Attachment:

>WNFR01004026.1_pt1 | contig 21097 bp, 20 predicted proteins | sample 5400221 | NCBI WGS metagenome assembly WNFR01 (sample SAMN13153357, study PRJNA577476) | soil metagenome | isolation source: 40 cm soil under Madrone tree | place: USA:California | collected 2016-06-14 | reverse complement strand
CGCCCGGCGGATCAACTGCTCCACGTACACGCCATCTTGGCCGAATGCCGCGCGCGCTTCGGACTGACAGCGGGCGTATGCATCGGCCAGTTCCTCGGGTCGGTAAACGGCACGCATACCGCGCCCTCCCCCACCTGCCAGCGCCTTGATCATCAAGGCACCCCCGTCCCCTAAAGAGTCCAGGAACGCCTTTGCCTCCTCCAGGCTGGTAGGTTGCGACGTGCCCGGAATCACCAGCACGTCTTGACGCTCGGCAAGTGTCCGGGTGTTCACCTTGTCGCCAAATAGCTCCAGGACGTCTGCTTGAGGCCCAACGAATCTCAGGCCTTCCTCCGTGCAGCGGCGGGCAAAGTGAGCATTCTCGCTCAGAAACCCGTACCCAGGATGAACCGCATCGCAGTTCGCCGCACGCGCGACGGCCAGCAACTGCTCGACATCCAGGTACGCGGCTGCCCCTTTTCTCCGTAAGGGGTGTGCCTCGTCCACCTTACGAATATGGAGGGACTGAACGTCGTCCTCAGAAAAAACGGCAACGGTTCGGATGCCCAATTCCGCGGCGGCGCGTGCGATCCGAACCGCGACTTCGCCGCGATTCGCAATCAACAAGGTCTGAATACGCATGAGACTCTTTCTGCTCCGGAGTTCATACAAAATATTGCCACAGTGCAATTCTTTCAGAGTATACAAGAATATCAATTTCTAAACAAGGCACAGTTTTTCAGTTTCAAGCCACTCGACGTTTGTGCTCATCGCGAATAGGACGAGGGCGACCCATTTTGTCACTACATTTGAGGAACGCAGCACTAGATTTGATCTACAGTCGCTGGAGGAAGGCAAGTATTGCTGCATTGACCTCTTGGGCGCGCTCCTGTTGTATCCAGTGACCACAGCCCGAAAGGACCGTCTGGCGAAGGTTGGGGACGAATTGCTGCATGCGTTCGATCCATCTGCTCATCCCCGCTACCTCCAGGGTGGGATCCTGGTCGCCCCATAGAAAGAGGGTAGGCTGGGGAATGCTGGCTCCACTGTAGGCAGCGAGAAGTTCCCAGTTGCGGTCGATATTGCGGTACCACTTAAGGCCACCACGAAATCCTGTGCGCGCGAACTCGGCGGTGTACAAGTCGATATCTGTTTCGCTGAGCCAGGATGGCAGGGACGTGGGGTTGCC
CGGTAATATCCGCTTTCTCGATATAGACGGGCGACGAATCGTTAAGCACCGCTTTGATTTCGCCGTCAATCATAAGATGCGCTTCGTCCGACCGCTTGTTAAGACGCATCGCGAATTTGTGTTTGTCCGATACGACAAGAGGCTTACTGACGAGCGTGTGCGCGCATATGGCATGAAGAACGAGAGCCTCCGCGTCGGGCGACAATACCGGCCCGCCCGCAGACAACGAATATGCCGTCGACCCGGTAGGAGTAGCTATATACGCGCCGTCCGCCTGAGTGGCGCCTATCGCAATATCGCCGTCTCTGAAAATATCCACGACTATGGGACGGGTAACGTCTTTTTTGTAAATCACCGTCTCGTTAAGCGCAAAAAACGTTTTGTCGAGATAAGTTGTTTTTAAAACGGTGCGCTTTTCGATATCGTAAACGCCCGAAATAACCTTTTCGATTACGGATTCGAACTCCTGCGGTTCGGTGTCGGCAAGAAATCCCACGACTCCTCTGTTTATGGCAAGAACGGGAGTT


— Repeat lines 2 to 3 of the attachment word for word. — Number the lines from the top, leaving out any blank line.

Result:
CGCCCGGCGGATCAACTGCTCCACGTACACGCCATCTTGGCCGAATGCCGCGCGCGCTTCGGACTGACAGCGGGCGTATGCATCGGCCAGTTCCTCGGGTCGGTAAACGGCACGCATACCGCGCCCTCCCCCACCTGCCAGCGCCTTGATCATCAAGGCACCCCCGTCCCCTAAAGAGTCCAGGAACGCCTTTGCCTCCTCCAGGCTGGTAGGTTGCGACGTGCCCGGAATCACCAGCACGTCTTGACGCTCGGCAAGTGTCCGGGTGTTCACCTTGTCGCCAAATAGCTCCAGGACGTCTGCTTGAGGCCCAACGAATCTCAGGCCTTCCTCCGTGCAGCGGCGGGCAAAGTGAGCATTCTCGCTCAGAAACCCGTACCCAGGATGAACCGCATCGCAGTTCGCCGCACGCGCGACGGCCAGCAACTGCTCGACATCCAGGTACGCGGCTGCCCCTTTTCTCCGTAAGGGGTGTGCCTCGTCCACCTTACGAATATGGAGGGACTGAACGTCGTCCTCAGAAAAAACGGCAACGGTTCGGATGCCCAATTCCGCGGCGGCGCGTGCGATCCGAACCGCGACTTCGCCGCGATTCGCAATCAACAAGGTCTGAATACGCATGAGACTCTTTCTGCTCCGGAGTTCATACAAAATATTGCCACAGTGCAATTCTTTCAGAGTATACAAGAATATCAATTTCTAAACAAGGCACAGTTTTTCAGTTTCAAGCCACTCGACGTTTGTGCTCATCGCGAATAGGACGAGGGCGACCCATTTTGTCACTACATTTGAGGAACGCAGCACTAGATTTGATCTACAGTCGCTGGAGGAAGGCAAGTATTGCTGCATTGACCTCTTGGGCGCGCTCCTGTTGTATCCAGTGACCACAGCCCGAAAGGACCGTCTGGCGAAGGTTGGGGACGAATTGCTGCATGCGTTCGATCCATCTGCTCATCCCCGCTACCTCCAGGGTGGGATCCTGGTCGCCCCATAGAAAGAGGGTAGGCTGGGGAATGCTGGCTCCACTGTAGGCAGCGAGAAGTTCCCAGTTGCGGTCGATATTGCGGTACCACTTAAGGCCACCACGAAATCCTGTGCGCGCGAACTCGGCGGTGTACAAGTCGATATCTGTTTCGCTGAGCCAGGATGGCAGGGACGTGGGGTTGCC
CGGTAATATCCGCTTTCTCGATATAGACGGGCGACGAATCGTTAAGCACCGCTTTGATTTCGCCGTCAATCATAAGATGCGCTTCGTCCGACCGCTTGTTAAGACGCATCGCGAATTTGTGTTTGTCCGATACGACAAGAGGCTTACTGACGAGCGTGTGCGCGCATATGGCATGAAGAACGAGAGCCTCCGCGTCGGGCGACAATACCGGCCCGCCCGCAGACAACGAATATGCCGTCGACCCGGTAGGAGTAGCTATATACGCGCCGTCCGCCTGAGTGGCGCCTATCGCAATATCGCCGTCTCTGAAAATATCCACGACTATGGGACGGGTAACGTCTTTTTTGTAAATCACCGTCTCGTTAAGCGCAAAAAACGTTTTGTCGAGATAAGTTGTTTTTAAAACGGTGCGCTTTTCGATATCGTAAACGCCCGAAATAACCTTTTCGATTACGGATTCGAACTCCTGCGGTTCGGTGTCGGCAAGAAATCCCACGACTCCTCTGTTTATGGCAAGAACGGGAGTT